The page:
If you want to get really local, try green chili made with Pueblo chilies. Grown on the St. Charles Mesa about an hour south of Colorado Springs, these chilies are sturdy enough to withstand being roasted without turning to mush. Pueblo is so proud of their chilies that they host a Chile & Frijoles Festival that takes up more than 10 city blocks every September following harvest.
5. Colorado Lamb
Travel the world and you will likely find Colorado lamb on the menus of elegant eateries, which believe it’s the crème de la crème among mountain meats. To the Western palette lamb is somewhat of an acquired taste but for Mediterranean, Middle Eastern, and European palettes, it’s a staple in everyday cuisine.
Bred for quality of meat as opposed to wool, Colorado lamb is known for being rich in flavor, good in texture, and completely devoid of artificial growth hormones. It certainly helps that these hill-dwelling animals nosh on a variety of grasses, plants, berries, and even wild carrots all day.
6. Rocky Ford Cantaloupe
Once again the intense sunshine and chilly nights bode well for Colorado produce farmers, but this time in the Arkansas Valley in the southeast quadrant of the state. Businessman George Washington Swink had a green thumb when it came to growing watermelons in the 1870s but soon found his knack for muskmelon, or what was later named Netted Gem Cantaloupe.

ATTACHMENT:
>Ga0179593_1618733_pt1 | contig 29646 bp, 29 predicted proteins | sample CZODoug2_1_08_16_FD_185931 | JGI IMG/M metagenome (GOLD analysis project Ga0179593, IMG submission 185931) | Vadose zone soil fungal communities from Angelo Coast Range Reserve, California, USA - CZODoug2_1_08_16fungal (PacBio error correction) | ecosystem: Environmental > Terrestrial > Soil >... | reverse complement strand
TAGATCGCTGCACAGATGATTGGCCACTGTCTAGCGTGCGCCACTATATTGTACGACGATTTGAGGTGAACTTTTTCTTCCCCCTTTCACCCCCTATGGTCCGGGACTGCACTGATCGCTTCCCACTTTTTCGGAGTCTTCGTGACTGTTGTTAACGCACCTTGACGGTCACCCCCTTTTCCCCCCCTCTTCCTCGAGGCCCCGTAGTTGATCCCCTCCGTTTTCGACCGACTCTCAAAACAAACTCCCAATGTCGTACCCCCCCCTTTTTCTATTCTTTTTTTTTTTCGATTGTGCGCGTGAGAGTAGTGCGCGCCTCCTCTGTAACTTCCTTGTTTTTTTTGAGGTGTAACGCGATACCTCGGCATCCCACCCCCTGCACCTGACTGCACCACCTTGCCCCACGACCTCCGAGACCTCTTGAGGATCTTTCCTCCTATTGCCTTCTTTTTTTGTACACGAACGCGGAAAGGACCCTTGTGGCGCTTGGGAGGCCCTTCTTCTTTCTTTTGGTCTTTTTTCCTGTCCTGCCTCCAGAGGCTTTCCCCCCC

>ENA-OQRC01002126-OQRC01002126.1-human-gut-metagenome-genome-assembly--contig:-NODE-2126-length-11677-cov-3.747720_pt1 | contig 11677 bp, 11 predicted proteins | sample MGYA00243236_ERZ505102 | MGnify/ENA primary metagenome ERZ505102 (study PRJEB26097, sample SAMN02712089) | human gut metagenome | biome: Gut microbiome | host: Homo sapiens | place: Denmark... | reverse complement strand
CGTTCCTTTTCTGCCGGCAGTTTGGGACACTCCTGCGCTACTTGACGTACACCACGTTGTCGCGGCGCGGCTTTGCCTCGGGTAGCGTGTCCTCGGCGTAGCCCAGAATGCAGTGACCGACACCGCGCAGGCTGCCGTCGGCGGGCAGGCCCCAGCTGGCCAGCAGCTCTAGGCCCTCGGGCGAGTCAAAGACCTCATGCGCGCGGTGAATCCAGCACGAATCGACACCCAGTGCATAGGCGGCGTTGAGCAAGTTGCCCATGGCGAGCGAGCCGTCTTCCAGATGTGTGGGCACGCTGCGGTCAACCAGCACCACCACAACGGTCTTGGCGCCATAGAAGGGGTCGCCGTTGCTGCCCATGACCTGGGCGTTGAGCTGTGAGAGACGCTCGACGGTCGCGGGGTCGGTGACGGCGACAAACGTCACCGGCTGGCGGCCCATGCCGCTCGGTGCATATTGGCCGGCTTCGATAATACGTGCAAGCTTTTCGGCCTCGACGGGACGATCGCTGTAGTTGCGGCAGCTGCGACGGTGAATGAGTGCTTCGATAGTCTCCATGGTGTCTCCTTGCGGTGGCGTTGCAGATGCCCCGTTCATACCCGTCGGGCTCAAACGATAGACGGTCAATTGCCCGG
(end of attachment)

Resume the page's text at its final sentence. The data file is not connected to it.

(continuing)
They were slightly larger than the cantaloupes of that day and sweeter too, and Swink hired help to increase his capacity and soon began selling to St. Louis and beyond via the railway. Come early July when harvest comes, fruit fanatics throughout Colorado will be glad to find their beloved Rocky Ford Cantaloupes on the shelves of their area grocer.
Leaner and arguably more flavorful than it’s red meat counterparts, bison is growing in popularity both in Colorado and around the U.S. In fact, The Bison Council touts that the meat is up to 84% lower in fat than beef, half the calories and without any hormones, antibiotics, or fillers.
Ranked as the fourth largest producer in the nation, Colorado’s grassy plains are prime real estate for these roaming American Buffalo. Sustainability efforts, both for the wild bison and for the lands upon which they graze, are in effect as they are important for our ecosystem and our Wild West history.
8. Olathe Sweet Corn
For a town of only a couple thousand people, Olathe sure found a way to make their mark on western Colorado with their famous sweet corn. Most notably, however, might be that several of the local farmers are committed to growing non-GMO corn. This handpicked, bi-colored and yellow corn can be a good source of fiber, vitamins, and antioxidants.
With a mid-summer harvest, dependent on the year’s rainfall, sweet corn for Olathe usually hits shelves around the state by July. And right around the corner, always on the first Saturday in August, this little town hosts the Olathe Sweet Corn Festival.
Happy Colorado eating, everyone! Samantha from Rocky Mountain Food Tours
Are you interested in trying these Colorado foods but are not sure where to find them? Check out our Pinterest board “Colorado’s Favorite Foods” for recipes and local restaurant recommendations!